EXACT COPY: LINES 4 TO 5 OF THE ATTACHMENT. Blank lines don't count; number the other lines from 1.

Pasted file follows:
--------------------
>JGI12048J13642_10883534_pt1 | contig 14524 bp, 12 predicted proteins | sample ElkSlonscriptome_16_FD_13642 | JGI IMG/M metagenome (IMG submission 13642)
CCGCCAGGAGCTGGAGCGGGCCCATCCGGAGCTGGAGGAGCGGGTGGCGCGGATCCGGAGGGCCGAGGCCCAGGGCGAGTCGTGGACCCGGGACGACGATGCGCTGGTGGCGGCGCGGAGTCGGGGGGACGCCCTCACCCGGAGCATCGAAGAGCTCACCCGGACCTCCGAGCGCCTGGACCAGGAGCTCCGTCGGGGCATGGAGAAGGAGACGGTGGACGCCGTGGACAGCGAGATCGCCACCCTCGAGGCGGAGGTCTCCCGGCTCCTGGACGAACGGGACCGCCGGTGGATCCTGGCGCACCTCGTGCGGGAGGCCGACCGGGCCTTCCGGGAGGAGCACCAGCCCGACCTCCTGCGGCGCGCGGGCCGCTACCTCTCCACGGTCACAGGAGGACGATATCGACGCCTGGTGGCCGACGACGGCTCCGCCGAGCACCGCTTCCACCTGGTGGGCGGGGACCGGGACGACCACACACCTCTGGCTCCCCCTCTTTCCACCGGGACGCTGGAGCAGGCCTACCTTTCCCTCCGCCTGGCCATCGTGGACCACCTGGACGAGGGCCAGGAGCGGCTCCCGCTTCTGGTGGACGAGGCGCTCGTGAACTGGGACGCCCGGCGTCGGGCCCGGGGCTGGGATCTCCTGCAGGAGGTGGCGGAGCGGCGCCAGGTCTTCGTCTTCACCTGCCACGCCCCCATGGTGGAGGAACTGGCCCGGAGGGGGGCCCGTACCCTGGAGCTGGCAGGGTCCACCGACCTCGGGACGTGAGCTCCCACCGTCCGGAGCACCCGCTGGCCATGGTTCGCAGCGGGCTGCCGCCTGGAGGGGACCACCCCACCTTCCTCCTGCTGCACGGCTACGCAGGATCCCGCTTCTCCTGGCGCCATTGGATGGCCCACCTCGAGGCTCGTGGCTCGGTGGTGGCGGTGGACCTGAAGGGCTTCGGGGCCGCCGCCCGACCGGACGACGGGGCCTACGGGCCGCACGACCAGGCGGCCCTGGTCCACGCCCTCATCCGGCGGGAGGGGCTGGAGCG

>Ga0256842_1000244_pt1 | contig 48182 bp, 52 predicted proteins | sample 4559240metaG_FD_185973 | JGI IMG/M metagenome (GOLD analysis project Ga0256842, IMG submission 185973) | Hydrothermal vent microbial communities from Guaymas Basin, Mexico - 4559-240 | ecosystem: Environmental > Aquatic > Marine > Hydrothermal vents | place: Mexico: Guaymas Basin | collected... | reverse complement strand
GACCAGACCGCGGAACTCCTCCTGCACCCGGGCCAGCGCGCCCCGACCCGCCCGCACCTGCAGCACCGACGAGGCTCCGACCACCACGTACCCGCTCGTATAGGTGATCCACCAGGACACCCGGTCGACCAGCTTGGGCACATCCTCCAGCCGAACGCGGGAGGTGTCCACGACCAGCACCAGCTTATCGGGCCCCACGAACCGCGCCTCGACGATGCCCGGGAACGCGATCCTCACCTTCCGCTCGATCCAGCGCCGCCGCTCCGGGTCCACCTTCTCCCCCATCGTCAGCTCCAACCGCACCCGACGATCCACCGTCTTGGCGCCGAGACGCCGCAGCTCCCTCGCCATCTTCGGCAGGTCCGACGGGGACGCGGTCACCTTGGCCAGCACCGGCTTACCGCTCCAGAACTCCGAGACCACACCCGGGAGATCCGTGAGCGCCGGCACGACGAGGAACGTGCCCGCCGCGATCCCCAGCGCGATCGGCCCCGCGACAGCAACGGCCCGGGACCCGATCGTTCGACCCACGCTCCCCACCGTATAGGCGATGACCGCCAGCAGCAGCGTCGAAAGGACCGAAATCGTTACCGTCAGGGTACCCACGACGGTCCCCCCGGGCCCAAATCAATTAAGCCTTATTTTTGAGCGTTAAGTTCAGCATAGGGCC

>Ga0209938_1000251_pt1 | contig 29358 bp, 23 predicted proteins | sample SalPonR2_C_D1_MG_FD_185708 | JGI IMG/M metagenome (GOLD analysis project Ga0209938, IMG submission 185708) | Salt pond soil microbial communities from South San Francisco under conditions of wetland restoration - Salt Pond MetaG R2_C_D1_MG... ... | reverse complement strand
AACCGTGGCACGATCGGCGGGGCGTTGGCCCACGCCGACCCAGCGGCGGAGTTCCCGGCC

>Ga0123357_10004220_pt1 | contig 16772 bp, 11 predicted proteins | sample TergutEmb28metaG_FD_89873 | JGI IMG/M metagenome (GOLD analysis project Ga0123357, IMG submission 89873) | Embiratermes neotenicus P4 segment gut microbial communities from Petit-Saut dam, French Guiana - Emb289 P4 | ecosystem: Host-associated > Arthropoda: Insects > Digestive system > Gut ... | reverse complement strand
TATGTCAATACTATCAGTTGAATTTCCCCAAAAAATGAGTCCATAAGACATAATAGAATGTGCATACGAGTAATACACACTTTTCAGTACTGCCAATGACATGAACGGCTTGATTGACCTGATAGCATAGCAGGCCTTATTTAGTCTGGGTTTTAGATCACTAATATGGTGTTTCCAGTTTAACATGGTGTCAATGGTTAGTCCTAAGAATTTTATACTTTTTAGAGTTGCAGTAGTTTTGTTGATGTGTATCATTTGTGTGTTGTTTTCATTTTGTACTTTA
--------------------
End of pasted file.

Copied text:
GACCAGACCGCGGAACTCCTCCTGCACCCGGGCCAGCGCGCCCCGACCCGCCCGCACCTGCAGCACCGACGAGGCTCCGACCACCACGTACCCGCTCGTATAGGTGATCCACCAGGACACCCGGTCGACCAGCTTGGGCACATCCTCCAGCCGAACGCGGGAGGTGTCCACGACCAGCACCAGCTTATCGGGCCCCACGAACCGCGCCTCGACGATGCCCGGGAACGCGATCCTCACCTTCCGCTCGATCCAGCGCCGCCGCTCCGGGTCCACCTTCTCCCCCATCGTCAGCTCCAACCGCACCCGACGATCCACCGTCTTGGCGCCGAGACGCCGCAGCTCCCTCGCCATCTTCGGCAGGTCCGACGGGGACGCGGTCACCTTGGCCAGCACCGGCTTACCGCTCCAGAACTCCGAGACCACACCCGGGAGATCCGTGAGCGCCGGCACGACGAGGAACGTGCCCGCCGCGATCCCCAGCGCGATCGGCCCCGCGACAGCAACGGCCCGGGACCCGATCGTTCGACCCACGCTCCCCACCGTATAGGCGATGACCGCCAGCAGCAGCGTCGAAAGGACCGAAATCGTTACCGTCAGGGTACCCACGACGGTCCCCCCGGGCCCAAATCAATTAAGCCTTATTTTTGAGCGTTAAGTTCAGCATAGGGCC

>Ga0209938_1000251_pt1 | contig 29358 bp, 23 predicted proteins | sample SalPonR2_C_D1_MG_FD_185708 | JGI IMG/M metagenome (GOLD analysis project Ga0209938, IMG submission 185708) | Salt pond soil microbial communities from South San Francisco under conditions of wetland restoration - Salt Pond MetaG R2_C_D1_MG... ... | reverse complement strand